The Brancatelli File By Joe Brancatelli
HOME E-MAIL JOE PRINT SEND LINK 1988 COLUMNS JOE'S ARCHIVES SEARCH
Six Rules to Win the Airfare Game in 1989
December 15, 1988 -- There’s good news and bad news about the air-fare outlook in 1989. The bad news: you will pay more to fly on most routes and you might pay sharply more on a few routes. The good news: on the average, you won’t pay nearly as much as many pundits were predicting just a few months ago.
“Average fares may raise five percent, about what the general inflation rate is likely to be,” says the pricing chief of a major U.S. airline. “And there will be price wars. They may not be as dramatic as they used to be, and restrictions may be more severe, but smart shoppers will still find some real deals.”
That modest forecast is in stark contrast to two spates of hysterical “sharply rising airfare” stories that appeared in many newspapers last fall. A much-quoted Wall Street Journal story, for example, reported “horrible news for travelers,” and suggested low fares and price wars were gone forever. Yet fares plummeted just days after that story appeared. Then, in late November, a much publicized attempt to eliminate discount fares fizzled and was almost immediately followed by an announcement that some fares would be cut in January, as usual.
But travelers hunting for discounts shouldn’t be overconfident. Eight carriers now control 90 percent of the U.S. market. Faced with less competition than at any time in the last decade, airlines are making low-priced fares harder to get. The lowest-priced domestic seats available required a two-day advance purchase most of last year. This year discount seats might have to be bought 7-14 days in advance. The lowest-priced overseas fares in 1989 require a 45-day advance purchase, compared with 30 days in 1988. Cancellation penalties are stiffer, too. Almost all of the lowest priced seats to major vacation destinations are nonrefundable this year. And 25 or 50 percent cancellation fees are beginning to appear on some higher-priced tickets as well. Here are some tips to help you find the lowest prices in 1989.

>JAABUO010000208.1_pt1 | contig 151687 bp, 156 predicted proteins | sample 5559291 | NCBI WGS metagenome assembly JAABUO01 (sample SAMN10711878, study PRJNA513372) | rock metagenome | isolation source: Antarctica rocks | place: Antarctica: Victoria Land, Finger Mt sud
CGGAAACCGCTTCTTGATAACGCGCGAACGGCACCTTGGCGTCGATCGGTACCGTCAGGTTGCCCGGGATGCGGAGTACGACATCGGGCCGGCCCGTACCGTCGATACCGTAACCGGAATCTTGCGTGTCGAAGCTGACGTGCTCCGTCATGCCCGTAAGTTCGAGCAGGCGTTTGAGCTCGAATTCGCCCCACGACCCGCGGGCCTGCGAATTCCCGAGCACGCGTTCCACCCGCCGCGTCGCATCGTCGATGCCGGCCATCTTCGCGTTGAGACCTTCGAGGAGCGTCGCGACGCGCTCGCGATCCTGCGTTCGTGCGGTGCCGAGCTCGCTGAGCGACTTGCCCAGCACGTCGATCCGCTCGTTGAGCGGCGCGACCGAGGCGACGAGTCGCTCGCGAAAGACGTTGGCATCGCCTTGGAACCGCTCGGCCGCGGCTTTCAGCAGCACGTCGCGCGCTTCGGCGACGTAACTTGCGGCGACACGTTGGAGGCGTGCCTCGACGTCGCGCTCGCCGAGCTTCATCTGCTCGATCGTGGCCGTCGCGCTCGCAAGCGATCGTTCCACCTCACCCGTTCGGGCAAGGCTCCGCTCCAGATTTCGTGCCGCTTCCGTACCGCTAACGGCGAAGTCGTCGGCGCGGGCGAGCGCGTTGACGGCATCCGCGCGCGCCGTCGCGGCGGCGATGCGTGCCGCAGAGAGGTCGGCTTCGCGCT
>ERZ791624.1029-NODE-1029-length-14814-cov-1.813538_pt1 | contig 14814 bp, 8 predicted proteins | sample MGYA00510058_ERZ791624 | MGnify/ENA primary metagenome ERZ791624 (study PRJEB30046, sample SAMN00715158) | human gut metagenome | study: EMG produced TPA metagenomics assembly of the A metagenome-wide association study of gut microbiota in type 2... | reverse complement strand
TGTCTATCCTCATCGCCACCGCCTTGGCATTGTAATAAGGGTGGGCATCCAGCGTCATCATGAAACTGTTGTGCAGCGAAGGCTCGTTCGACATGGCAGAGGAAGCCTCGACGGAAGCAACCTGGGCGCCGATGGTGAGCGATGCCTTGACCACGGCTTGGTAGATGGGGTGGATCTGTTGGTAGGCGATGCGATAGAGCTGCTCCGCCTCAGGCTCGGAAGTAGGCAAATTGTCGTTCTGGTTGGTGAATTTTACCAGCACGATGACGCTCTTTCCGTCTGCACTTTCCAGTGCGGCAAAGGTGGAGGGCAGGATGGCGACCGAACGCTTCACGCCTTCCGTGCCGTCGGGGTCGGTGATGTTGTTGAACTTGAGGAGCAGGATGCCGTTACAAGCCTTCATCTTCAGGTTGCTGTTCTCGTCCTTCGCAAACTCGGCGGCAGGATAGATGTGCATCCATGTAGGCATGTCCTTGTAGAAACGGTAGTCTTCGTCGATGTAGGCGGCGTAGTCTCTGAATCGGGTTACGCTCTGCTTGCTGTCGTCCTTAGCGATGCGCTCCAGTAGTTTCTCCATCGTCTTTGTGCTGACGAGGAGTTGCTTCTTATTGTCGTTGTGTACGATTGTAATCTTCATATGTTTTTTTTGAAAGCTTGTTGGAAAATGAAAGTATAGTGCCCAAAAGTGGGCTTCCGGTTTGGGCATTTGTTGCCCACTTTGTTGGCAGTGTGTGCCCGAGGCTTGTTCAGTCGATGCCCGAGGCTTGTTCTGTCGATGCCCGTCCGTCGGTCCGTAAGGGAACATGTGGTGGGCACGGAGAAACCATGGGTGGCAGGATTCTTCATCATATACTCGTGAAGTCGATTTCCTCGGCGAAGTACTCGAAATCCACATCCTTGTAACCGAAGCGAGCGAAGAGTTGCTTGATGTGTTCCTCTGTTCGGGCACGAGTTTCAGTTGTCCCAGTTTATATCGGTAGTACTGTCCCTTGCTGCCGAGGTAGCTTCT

Don’t Be Bashful. Airline reservation clerks and travel agents don’t routinely search for the lowest fare, so explicitly request the cheapest available ticket to your destination. And don’t be shy about asking whether you can lower your fare by changing your routing or departure time.
Buy Early, Then Check Again. The early bird doesn’t always get the cheapest fare anymore. Sophisticated airline-reservation computers now automatically change prices around the clock. So buy the cheapest fare you can find as early as possible, but call back periodically to see if lower fares are available.
Don’t Be Afraid to Buy a Nonrefundable Ticket. Airlines will always rewrite your ticket without penalty if cheaper seats on the same flight become available before your departure date.
Watch for Special Offers. Airlines are more sophisticated about pricing these days. Rather than slashing fares across the board, they often rely on regional price reductions, discount coupons and even direct-mail offerings to stimulate traffic. So don’t assume the advertised fares are the lowest available.
Shop Around. The days when every airline charged the same fare for the same itinerary are long gone. So check with several carriers before buying. Moreover, airlines quietly sell blocks of seats at deep discounts to “consolidators.” These middlemen—your travel agent might be one—might be privy to fares lower than even the airline’s own reservation clerks can offer.
Keep Three Basic Rules in Mind. Fares are usually cheapest on Tuesday and Wednesday, highest on Monday and Friday. Business travelers fly early in the morning and between 5 and 7 P.M., so airlines rarely discount fares at these times. Discounts are likeliest on midday or late-evening flights.
This column originally appeared in Travel & Leisure magazine.
This column is Copyright © 1988-2016 by Joe Brancatelli. JoeSentMe.com is Copyright © 2016 by Joe Brancatelli. All rights reserved. All of the opinions and material in this column are the sole property and responsibility of Joe Brancatelli. This material may not be reproduced in any form without his express written permission.